• Looks like the federal government is helping local governments maintain some stability. USA Today reports cities like Rockville, Maryland are so close to DC that it has managed to escape the worst of the housing bust and recession. While home sales have dropped dramatically, the federal government’s presence has provided a buffer against the downturn. Foreclosures have not been as numerous. Federal government services remain the center of the economy for Montgomery County. The National Institutes of Health, the National Institute of Standards and Technology, and the Department of Energy, along with many biotech firms with federal contracts, are all located in the area.
  • There’s a new rule for veterans who might’ve been exposed to Agent Orange while serving in Vietnam and other areas. Veterans Affairs has crafted a new rule that expands the list of health problems that VA will presume is related to Agent Orange and other herbicide exposures. It adds two new conditions and expands one category of conditions. VA is adding Parkinson’s disease and ischemic heart disease and expanding chronic lymphocytic leukemia to include all chronic B cell leukemias, such as hairy cell leukemia. The rule will be published in the Federal Register today.
  • The government is changing the rules for contracting officers and vendors. A new rule raises the simplified acquisition threshold to $150,000 dollars. That threshold governs when agencies can buy products or services more quickly, more economically and with a focus on small businesses. Also, prime vendors will need to submit subcontracting plans on all contracts worth more than $650,000 instead of $500,000. The changes are effective October first.
  • GSA inches closer to making awards under its cloud computing program. Ed O’Hare, who works with GSA’s Federal Acquisition Service, tells Federal News Radio the awards will be made by today. GSA issued the infrastructure-as-a-service request for quote in May.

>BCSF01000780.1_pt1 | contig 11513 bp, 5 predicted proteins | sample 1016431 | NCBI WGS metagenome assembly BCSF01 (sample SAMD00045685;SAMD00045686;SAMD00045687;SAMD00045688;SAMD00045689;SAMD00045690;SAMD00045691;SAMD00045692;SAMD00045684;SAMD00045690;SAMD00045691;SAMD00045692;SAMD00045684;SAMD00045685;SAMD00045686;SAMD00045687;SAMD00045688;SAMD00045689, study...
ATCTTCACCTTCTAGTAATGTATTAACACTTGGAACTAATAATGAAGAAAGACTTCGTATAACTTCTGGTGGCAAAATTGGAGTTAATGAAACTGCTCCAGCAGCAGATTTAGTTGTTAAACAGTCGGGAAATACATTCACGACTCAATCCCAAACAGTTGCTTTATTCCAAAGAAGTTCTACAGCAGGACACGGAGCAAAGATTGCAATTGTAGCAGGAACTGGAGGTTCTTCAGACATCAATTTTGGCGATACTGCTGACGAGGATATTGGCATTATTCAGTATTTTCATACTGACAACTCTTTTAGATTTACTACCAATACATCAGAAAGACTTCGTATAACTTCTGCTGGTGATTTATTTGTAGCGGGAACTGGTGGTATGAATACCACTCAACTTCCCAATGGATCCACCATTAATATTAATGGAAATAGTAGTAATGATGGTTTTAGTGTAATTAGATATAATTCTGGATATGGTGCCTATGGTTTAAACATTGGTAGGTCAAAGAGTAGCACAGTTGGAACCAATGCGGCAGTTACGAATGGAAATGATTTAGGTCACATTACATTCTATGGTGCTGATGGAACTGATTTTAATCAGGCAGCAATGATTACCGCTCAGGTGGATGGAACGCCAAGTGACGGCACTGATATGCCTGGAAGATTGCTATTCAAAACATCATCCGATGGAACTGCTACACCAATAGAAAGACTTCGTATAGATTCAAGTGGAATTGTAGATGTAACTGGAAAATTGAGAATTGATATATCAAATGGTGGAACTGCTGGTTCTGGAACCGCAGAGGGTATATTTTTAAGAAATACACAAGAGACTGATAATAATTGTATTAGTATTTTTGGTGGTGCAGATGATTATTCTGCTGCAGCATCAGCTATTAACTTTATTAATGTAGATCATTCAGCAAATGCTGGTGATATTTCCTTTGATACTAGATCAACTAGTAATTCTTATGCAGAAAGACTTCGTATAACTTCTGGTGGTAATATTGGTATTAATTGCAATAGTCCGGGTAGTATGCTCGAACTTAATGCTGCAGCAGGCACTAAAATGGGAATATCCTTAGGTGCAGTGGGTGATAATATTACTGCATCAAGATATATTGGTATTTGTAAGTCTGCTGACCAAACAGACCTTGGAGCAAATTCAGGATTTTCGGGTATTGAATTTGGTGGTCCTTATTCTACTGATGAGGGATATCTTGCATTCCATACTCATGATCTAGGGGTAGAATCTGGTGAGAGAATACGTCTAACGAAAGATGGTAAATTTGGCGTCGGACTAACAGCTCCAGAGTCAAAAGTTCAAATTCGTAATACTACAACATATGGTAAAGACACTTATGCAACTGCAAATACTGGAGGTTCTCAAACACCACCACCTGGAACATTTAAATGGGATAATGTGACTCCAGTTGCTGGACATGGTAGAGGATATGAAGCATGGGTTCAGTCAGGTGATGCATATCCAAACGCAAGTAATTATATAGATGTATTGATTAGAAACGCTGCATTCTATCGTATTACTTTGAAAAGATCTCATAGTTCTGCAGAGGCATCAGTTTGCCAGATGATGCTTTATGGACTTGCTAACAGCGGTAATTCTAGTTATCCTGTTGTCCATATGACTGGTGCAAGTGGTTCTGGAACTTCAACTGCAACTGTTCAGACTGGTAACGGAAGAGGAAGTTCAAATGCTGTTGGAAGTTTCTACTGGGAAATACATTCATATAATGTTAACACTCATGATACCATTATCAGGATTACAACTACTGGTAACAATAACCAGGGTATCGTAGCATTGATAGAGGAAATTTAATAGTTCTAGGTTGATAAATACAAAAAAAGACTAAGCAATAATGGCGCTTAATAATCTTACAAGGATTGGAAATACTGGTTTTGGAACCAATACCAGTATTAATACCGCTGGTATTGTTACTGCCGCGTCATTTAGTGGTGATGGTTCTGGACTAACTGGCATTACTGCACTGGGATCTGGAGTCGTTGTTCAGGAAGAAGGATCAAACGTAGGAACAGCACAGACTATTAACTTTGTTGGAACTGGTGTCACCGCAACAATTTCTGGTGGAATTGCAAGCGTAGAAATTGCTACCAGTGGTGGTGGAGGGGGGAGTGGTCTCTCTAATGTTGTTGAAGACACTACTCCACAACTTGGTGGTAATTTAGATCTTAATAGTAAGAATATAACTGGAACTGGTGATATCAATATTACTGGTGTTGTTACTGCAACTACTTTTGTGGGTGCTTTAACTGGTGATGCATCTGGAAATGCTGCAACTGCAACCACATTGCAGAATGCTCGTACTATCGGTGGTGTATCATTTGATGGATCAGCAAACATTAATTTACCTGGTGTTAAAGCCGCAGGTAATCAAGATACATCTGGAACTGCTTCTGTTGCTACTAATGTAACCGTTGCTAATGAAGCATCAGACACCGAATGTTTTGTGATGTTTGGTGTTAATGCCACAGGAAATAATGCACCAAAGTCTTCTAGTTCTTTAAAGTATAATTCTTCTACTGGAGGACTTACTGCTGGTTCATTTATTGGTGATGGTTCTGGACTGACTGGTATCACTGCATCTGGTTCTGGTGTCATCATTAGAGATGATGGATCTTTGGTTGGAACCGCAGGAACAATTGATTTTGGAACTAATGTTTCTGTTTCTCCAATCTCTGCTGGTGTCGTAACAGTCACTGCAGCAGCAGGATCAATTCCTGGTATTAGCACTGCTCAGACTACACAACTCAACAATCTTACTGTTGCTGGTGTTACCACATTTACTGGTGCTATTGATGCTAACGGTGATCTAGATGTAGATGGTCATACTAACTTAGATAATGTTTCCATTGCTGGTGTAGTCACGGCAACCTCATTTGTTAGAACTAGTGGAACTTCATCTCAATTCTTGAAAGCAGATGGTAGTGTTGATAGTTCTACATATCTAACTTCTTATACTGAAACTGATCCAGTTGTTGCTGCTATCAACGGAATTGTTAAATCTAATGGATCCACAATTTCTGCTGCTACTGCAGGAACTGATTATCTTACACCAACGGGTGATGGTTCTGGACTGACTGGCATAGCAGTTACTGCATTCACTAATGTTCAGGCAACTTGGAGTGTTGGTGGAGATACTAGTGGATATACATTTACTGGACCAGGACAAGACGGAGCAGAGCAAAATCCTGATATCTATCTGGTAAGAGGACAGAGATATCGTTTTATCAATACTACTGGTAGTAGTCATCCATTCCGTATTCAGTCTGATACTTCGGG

• The General Services Administration’s Public Building Service will try to use less office space. Chief Information Officer Diane Herdt tells Federal News Radio it’s part of the plan to go greener. PBS Commissioner Bob Peck is looking at tools and technology that will allow employees to telework when they’re outside of the office, and hotelling when in the office. In other words, if a worker is somewhere else two to three days a week, they may only require a hotelling suite to work out of, as opposed to a desk and cubicle.

More news links

CIA chief spices up spy shop’s image on reality TV


Bear attack highlights lax Ohio exotic pet laws

Montana drinking and driving culture at crossroads

No deal: buyers will see fewer discounts for cars


Coming up today on The DorobekInsider:

** Five years after Hurricane Katrina. Former representative Tom Davis led the special congressional panel that investigated the government’s response to Hurricane Katrina. We’ll talk to him about what’s changed five years later.

** And you’ve heard of fantasy football — what about Fantasy TSP… Really? We’ll talk to the man behind it and tell you how you can play…